The state’s adult-use cannabis market opens in five months. Local governments have until then to sort out just what legalization will look like in their communities.
By Justin Franz, Montana Free Press
With five months until Montana’s adult-use marijuana market opens up, municipalities from Kalispell to Billings are figuring out what legal cannabis will look like in their communities.
Voters legalized general-use cannabis for adults last November and the Legislature sorted out additional details during its session this spring. It’s now up to municipalities to figure out things like which zoning districts dispensaries will be allowed in and whether legal marijuana will be subject to local option sales taxes. Some parts of the state, like Billings, are also considering prohibiting general-use cannabis altogether.
House Bill 701, the primary implementation law passed by state lawmakers this year to set up a framework for marijuana legalization, calls for a 20 percent state tax on all non-medical cannabis sold in the state, and also allows local voters to tack on an extra 3 percent municipal tax. Recently, Missoula County decided to let voters decide in November whether they would add that extra tax. Commissioner Josh Slotnick said the money raised from the tax, which the city and county would split, would go toward property tax relief and affordable housing programs.
Slotnick also said Missoula County is looking at how it might deal with an increase in cannabis grow operations and how that will fit with the county’s goal of not using electricity from fossil fuels by 2030. Indoor grow operations require a lot of energy, and Slotnick said the county will eventually want to do something to keep that in check. One possibility is applying the county’s cryptocurrency zoning regulations to cannabis. Earlier this year, Missoula County became one of the first in the country to require cryptocurrency mining operations to generate their own renewable energy. Slotnick said it was too early to know if the county would expand that to cannabis growers, but said it was a possibility.
Up north in the Flathead Valley, Kalispell is also looking at how it will zone cannabis operations. Presently, Kalispell does not allow any dispensaries within its city limits, a provision dating back to the legalization of medical marijuana. City Manager Doug Russell said that with passage of general-use marijuana, the city believes that continuing that prohibition would be illegal. Presently, city staff are drafting an ordinance to roll back that prohibition and set guidelines for where dispensaries can be located in the city. The draft ordinance is expected to go before the planning board this month and the city council in the fall. Among the zoning restrictions under consideration is keeping dispensaries from operating within 500 feet of schools and churches.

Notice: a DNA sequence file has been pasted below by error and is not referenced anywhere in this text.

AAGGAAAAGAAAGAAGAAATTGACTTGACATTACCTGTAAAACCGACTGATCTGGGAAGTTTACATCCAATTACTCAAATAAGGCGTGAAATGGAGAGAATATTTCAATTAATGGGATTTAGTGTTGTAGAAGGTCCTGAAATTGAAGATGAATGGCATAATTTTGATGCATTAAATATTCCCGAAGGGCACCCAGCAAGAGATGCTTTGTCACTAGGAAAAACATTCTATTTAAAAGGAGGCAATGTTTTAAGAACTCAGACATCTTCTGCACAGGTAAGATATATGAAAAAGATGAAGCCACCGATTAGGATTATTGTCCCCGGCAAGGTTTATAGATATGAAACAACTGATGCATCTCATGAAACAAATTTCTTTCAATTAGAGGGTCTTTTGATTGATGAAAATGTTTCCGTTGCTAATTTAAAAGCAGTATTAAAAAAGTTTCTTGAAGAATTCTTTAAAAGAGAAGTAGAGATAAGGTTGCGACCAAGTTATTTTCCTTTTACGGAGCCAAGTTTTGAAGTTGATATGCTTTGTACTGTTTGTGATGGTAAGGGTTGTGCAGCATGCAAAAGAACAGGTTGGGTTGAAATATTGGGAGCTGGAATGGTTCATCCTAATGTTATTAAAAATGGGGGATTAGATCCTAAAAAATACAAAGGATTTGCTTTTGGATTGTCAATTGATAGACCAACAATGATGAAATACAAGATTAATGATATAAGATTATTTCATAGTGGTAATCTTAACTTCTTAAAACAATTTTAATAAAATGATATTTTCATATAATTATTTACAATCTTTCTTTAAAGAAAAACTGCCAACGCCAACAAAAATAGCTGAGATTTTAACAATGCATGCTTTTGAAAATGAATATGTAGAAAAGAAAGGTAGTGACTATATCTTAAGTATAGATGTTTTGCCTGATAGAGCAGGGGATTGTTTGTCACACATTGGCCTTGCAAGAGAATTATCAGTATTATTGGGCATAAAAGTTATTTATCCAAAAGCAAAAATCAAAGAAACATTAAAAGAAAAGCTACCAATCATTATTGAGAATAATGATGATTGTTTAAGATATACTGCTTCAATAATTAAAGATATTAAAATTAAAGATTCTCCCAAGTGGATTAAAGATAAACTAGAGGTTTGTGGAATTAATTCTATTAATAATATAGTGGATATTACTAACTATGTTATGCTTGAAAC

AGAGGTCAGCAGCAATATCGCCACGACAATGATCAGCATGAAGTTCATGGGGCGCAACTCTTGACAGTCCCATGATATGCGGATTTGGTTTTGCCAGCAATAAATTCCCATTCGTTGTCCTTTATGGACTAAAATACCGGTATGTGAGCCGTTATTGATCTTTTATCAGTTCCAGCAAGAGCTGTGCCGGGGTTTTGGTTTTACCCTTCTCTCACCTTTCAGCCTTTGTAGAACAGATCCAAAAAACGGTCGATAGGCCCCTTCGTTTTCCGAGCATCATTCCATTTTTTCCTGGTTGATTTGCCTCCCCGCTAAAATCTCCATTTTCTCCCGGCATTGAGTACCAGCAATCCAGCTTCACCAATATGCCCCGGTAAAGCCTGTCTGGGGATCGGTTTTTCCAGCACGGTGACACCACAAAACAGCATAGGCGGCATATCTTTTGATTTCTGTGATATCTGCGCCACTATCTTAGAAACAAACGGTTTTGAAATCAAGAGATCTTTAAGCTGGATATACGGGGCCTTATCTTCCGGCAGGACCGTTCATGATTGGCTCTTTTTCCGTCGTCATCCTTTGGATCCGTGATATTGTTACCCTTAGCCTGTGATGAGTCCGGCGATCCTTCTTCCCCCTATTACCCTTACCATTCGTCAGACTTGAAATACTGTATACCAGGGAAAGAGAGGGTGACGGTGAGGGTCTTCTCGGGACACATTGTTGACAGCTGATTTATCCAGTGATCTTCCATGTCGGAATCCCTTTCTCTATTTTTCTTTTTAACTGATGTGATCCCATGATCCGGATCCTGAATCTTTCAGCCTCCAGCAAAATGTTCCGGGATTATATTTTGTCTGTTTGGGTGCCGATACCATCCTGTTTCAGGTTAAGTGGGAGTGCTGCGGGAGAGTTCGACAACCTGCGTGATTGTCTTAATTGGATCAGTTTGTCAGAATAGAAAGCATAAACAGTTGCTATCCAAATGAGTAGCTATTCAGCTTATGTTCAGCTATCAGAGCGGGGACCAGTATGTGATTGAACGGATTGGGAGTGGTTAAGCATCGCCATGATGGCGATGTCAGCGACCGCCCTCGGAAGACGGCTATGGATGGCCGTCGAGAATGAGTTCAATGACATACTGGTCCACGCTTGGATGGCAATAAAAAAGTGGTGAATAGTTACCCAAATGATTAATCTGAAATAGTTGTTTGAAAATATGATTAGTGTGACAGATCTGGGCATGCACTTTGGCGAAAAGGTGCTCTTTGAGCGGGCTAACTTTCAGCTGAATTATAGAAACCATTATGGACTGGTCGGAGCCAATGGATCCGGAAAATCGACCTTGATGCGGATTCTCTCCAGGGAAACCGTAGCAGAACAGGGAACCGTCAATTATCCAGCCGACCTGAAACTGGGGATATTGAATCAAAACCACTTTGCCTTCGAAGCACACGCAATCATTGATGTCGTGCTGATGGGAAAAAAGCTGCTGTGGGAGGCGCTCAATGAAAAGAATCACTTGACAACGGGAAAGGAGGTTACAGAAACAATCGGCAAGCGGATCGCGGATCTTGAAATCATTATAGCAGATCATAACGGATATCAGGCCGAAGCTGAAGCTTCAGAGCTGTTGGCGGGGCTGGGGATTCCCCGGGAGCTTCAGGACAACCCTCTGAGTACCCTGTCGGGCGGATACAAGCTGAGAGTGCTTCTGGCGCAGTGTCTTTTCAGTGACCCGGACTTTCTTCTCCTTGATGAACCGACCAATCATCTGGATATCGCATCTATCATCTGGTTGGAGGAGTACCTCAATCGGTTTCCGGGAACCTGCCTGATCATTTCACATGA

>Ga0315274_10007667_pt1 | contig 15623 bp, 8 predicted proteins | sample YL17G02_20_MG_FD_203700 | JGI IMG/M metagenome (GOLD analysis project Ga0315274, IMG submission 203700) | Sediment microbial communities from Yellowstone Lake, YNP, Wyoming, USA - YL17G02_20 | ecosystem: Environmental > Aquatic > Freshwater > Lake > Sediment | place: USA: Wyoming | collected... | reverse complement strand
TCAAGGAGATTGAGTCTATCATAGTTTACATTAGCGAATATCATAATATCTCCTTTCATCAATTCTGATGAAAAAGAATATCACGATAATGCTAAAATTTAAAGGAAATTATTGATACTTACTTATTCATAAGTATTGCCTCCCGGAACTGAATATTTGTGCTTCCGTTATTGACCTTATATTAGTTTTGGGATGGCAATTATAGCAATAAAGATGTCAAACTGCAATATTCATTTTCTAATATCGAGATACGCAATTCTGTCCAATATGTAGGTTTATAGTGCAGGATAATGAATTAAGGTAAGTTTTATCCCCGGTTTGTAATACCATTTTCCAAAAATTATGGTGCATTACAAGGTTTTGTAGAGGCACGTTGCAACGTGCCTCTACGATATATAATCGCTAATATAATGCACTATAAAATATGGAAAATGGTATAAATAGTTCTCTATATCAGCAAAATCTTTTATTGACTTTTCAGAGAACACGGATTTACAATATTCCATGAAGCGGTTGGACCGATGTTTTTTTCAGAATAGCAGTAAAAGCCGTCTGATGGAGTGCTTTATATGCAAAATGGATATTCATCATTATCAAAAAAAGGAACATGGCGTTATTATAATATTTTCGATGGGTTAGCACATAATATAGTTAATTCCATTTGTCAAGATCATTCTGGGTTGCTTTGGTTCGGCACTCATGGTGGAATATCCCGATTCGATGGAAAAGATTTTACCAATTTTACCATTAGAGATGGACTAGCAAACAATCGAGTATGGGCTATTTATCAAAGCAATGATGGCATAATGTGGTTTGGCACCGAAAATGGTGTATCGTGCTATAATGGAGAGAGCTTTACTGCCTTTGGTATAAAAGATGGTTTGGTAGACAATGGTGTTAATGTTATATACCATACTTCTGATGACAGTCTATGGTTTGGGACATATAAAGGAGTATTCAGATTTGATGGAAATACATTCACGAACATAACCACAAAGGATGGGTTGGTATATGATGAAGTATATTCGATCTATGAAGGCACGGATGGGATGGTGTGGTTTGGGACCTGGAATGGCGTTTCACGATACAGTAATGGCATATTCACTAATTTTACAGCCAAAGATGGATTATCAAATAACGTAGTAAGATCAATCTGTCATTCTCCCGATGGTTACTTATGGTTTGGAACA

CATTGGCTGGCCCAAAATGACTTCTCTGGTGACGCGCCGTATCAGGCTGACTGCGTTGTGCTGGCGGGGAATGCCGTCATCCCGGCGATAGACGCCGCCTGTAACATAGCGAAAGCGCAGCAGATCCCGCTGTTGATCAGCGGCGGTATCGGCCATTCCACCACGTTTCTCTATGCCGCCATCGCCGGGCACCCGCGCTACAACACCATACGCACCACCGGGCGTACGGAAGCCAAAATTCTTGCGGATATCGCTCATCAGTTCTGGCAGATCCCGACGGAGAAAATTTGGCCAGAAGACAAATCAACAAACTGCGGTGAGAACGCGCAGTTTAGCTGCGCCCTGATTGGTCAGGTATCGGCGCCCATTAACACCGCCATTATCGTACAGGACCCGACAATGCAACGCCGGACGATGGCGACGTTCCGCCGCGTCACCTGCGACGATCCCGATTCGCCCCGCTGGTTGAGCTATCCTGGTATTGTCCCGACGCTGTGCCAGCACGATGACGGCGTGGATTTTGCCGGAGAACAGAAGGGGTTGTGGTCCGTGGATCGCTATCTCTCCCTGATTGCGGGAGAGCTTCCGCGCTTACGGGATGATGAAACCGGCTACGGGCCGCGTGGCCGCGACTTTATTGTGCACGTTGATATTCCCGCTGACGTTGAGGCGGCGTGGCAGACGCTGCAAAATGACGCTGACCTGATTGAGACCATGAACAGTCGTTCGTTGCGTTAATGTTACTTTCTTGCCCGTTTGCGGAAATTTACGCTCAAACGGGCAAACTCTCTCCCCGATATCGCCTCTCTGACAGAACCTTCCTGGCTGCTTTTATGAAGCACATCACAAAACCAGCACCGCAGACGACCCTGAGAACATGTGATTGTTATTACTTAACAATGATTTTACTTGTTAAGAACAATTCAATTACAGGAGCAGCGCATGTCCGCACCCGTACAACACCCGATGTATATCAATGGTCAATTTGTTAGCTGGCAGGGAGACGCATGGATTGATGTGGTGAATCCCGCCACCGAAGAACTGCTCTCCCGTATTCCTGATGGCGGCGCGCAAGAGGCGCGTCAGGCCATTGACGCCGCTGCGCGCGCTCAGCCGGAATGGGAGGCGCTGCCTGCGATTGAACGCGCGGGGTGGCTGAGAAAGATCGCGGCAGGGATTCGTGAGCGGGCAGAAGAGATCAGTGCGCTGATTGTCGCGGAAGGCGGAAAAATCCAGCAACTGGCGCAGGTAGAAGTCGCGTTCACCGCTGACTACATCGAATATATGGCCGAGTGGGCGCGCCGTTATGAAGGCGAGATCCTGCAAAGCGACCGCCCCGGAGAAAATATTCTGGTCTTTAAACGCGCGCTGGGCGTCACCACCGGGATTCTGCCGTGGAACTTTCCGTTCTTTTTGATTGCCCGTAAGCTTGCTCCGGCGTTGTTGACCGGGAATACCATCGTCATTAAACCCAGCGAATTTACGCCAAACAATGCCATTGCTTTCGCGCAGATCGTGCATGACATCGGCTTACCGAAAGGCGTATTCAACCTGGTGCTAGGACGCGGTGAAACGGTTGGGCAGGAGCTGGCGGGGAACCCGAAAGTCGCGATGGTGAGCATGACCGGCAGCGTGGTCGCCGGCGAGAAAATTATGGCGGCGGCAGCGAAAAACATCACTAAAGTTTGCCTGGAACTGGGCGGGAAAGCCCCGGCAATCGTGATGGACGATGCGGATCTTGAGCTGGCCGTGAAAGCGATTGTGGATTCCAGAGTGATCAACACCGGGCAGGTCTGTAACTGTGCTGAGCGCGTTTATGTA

Meanwhile, in Billings, a different conversation has been underway in recent weeks. As written in I-190, the ballot measure that passed last November, counties had the ability to opt out of the adult-use cannabis market. But HB 701, the implementation bill, specifies that counties where the majority of voters supported legalization can opt out of allowing sales, and counties where the measure wasn’t supported would have to explicitly opt into the market.
The legalization measure passed narrowly in Yellowstone County, by roughly 1,100 votes. This week the county commission considered asking voters again if they wanted legal cannabis. On Tuesday, the commission voted 1-1 on putting the question to the voters. The tie killed the repeal effort (the third commissioner was out of town).
County Commissioner John Ostlund, who voted against asking the voters again, said that although he was personally against legal cannabis, “I don’t think you get to revote when you don’t like the outcome of an election.”
After the tie vote, the commissioners both voted in favor of asking voters in November if they wanted a 3 percent local option sales tax. While the county opted not to consider a repeal, the Billings City Council is expected to debate its own repeal next week.
For years, Montana’s medical marijuana program was managed by the Department of Public Health and Human Services, but last month it was moved under the Department of Revenue, which will also manage the general-use program. The revenue department is in the process of drafting administrative rules that will further define how legalization works by interpreting the law as written by the Legislature.
Pepper Petersen, president and CEO of the Montana Cannabis Guild, said that’s a process he’s watching closely.
One rule being considered would restrict the size of signs outside of dispensaries and require them to include a lengthy warning about the alleged dangers of marijuana use. Another would prohibit dispensaries from advertising their products. Petersen called the proposals a “radically conservative interpretation of the law.” A public hearing about the rules is scheduled in Helena August 13.
Petersen said that he hopes the Department of Revenue eventually treats dispensaries like they do liquor stores and that he believes what it is proposing is illegal. If such restrictions are implemented, Petersen said his organization is ready to fight.
“If they’re not willing to play ball, we’ll sue,” he said.